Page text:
· When allocating limited funds, some governments may leave education crowded out and underfunded as they prioritise expenditure on health and economic recovery.

· Intensifying fiscal pressure in developed countries will result in reductions in international development aid, including aid for education, which has already been losing out to other priorities in the allocation of bilateral and multilateral aid. 

There is also a danger that multilateral donors, who already under-invest in education, will reallocate funds. 

The World Bank now estimates that, over the next year, overall education spending in low and middle-income countries could be $100-$150 billion lower than previously planned.This funding crisis will not resolve itself.We call on the G-20, the International Monetary Fund, the World Bank and regional development banks, and all countries to recognise the scale of the crisis and support initiatives to enable catching up and to resume progress toward SDG4. First, every country should pledge to protect front-line education spending, prioritising the needs of the most disadvantaged children through conditional and unconditional cash transfers to promote school participation, where possible.

Second, the international community must increase aid for education, focusing on the most vulnerable, including the poor, girls, children in conflict situations, and the disabled. The quickest way to free up resources for education is through debt relief. The 76 poorest countries have to pay $86 billion in debt-service costs over the next two years. We call for debt suspension, with a requirement that the money for debt servicing be reallocated to education and other priority investments for children.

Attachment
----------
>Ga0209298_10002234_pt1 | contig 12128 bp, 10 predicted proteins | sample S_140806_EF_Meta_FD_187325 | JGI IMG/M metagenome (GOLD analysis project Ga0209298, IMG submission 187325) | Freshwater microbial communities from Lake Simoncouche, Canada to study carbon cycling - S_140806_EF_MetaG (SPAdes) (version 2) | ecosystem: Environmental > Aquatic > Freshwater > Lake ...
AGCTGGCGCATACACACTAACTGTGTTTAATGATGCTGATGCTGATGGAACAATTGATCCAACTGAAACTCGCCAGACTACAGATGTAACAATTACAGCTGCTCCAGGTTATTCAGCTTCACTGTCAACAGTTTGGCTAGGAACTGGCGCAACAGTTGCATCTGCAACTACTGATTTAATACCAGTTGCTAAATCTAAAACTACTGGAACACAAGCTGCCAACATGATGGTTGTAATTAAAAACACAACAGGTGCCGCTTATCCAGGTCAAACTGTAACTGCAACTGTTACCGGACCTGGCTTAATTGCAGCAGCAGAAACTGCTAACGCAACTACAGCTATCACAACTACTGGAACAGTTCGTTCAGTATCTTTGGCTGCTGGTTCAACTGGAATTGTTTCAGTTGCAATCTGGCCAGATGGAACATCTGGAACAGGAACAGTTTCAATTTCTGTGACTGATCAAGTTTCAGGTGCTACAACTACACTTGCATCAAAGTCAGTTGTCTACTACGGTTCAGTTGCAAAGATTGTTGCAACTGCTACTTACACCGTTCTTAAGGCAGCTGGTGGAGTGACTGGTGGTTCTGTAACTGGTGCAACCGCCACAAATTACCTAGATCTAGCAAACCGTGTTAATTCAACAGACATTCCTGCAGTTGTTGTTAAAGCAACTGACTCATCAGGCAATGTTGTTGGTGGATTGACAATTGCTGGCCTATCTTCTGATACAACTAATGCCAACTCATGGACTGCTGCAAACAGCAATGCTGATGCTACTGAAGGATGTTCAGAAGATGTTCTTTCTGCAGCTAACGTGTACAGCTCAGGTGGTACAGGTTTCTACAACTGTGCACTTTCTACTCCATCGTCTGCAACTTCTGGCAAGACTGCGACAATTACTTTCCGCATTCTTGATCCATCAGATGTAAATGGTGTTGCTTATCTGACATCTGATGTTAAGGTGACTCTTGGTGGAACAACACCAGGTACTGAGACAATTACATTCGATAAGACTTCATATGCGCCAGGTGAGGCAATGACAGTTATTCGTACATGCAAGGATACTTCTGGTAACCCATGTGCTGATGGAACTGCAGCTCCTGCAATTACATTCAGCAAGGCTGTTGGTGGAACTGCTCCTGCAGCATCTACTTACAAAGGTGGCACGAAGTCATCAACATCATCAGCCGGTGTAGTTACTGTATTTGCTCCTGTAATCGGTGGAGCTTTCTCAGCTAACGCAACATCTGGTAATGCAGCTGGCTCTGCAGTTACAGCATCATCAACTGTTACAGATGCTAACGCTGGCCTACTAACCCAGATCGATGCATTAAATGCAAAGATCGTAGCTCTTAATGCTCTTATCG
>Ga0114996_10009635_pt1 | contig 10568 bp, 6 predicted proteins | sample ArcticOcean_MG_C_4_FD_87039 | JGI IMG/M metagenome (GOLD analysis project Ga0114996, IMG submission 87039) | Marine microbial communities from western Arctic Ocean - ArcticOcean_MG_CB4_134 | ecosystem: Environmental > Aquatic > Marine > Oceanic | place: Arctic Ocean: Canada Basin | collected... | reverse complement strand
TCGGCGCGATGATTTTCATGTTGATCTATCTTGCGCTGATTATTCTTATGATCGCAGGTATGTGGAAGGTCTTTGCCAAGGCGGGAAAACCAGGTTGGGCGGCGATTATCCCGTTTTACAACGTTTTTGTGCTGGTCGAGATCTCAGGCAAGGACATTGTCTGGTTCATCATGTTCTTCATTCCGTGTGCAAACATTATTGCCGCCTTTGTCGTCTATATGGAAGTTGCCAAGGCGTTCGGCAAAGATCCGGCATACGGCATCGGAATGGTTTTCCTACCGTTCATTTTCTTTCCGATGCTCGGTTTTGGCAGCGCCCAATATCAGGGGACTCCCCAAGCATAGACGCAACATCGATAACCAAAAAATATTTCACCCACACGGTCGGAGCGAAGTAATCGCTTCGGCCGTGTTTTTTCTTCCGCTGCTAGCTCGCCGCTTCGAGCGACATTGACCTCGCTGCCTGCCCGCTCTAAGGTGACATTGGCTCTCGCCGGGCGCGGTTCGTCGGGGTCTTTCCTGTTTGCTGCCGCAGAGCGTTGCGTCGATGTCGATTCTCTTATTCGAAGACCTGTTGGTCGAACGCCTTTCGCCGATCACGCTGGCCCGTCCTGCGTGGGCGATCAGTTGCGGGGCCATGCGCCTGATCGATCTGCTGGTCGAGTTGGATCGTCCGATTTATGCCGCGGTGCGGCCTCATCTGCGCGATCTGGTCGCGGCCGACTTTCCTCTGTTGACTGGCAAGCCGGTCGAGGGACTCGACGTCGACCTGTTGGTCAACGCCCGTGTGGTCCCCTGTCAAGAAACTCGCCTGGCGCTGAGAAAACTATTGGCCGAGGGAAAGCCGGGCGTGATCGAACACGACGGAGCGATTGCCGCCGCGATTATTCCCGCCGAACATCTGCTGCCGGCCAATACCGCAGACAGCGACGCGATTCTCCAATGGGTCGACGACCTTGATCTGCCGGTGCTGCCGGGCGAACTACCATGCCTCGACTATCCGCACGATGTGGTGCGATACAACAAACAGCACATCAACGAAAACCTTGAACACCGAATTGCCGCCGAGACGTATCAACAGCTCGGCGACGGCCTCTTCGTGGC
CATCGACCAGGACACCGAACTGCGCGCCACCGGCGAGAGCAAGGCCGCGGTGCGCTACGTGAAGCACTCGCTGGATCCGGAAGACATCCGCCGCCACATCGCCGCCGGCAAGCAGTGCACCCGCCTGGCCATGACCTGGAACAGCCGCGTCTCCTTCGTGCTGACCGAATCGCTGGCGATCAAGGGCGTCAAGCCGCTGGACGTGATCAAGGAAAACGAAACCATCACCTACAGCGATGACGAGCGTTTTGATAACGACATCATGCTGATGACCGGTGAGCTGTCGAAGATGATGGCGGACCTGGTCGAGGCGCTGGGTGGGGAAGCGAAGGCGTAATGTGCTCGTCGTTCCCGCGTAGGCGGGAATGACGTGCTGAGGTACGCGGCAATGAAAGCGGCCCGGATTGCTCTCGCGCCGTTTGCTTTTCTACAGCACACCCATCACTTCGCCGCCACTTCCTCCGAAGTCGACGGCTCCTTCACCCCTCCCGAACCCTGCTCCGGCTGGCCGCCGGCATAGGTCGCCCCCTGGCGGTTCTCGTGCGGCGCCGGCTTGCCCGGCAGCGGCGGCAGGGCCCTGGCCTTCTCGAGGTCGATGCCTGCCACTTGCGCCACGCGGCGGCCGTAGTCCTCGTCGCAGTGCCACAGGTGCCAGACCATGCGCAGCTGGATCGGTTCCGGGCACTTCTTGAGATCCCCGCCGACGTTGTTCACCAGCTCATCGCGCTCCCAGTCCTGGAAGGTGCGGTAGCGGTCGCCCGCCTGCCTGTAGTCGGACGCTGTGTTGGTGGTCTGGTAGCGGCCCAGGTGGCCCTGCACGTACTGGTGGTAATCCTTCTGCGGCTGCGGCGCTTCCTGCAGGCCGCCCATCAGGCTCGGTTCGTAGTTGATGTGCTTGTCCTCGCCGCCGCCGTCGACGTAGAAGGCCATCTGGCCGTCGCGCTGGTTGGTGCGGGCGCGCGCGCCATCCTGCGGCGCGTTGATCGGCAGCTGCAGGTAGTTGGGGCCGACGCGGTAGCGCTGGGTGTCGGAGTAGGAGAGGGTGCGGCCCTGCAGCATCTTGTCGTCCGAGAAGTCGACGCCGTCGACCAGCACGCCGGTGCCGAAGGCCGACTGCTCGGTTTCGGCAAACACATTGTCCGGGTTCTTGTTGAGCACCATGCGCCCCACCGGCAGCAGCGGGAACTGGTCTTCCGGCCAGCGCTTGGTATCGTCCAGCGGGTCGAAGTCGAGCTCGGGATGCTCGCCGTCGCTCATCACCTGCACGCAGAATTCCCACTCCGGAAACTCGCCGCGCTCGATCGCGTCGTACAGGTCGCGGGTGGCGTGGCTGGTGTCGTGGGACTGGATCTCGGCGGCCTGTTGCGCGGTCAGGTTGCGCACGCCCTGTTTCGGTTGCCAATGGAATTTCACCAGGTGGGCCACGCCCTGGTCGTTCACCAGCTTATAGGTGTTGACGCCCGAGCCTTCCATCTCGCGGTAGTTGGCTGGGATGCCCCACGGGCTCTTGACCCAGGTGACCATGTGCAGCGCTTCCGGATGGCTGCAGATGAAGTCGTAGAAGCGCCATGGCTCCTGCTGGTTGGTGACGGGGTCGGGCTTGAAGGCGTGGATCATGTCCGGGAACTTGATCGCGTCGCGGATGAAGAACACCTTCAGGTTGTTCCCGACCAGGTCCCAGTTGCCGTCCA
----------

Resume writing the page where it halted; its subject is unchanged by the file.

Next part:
Third, the IMF should issue $1.2 trillion in Special Drawing Rights (its global reserve asset) and its membership should agree to channel these resources towards the countries that need them most, creating a platform for recovery.

And fourth, the World Bank should unlock more support for low-income countries through a supplementary International Development Association budget, and — following the lead of the United Kingdom and The Netherlands, which have now pledged $650 million to the new International Finance Facility for Education to help unlock billions in extra finance for education in lower-middle-income countries — invite additional guarantees and grants from donors.

This is in addition to the replenishment over next two years of the Global Partnership for Education, scaled-up investment in Education Cannot Wait, and continued support for the UN agencies focused on education and children (led by UNESCO and UNICEF).

We also call on private-sector corporations and foundations to make support for global education a greater priority Sustainable Human Development can only be built on a foundation of quality education. While the challenges are momentous, the impact of the crisis on children has made us even more determined to realse the ambition contained in SDG4, that ours can be the first generation in history in which every child is in school and has the chance to develop their potential to the fullest.

Now is the time for national governments and the international community to come together to give children and young people the opportunities they deserve and to which they are entitled.


Gordon Brown, former prime minister and chancellor of the exchequer of the United Kingdom, is United Nations special envoy for Global Education and chair of the International Commission on Financing Global Education Opportunity. He chairs the Advisory Board of the Catalyst Foundation. Copyright: Project Syndicate, 2020.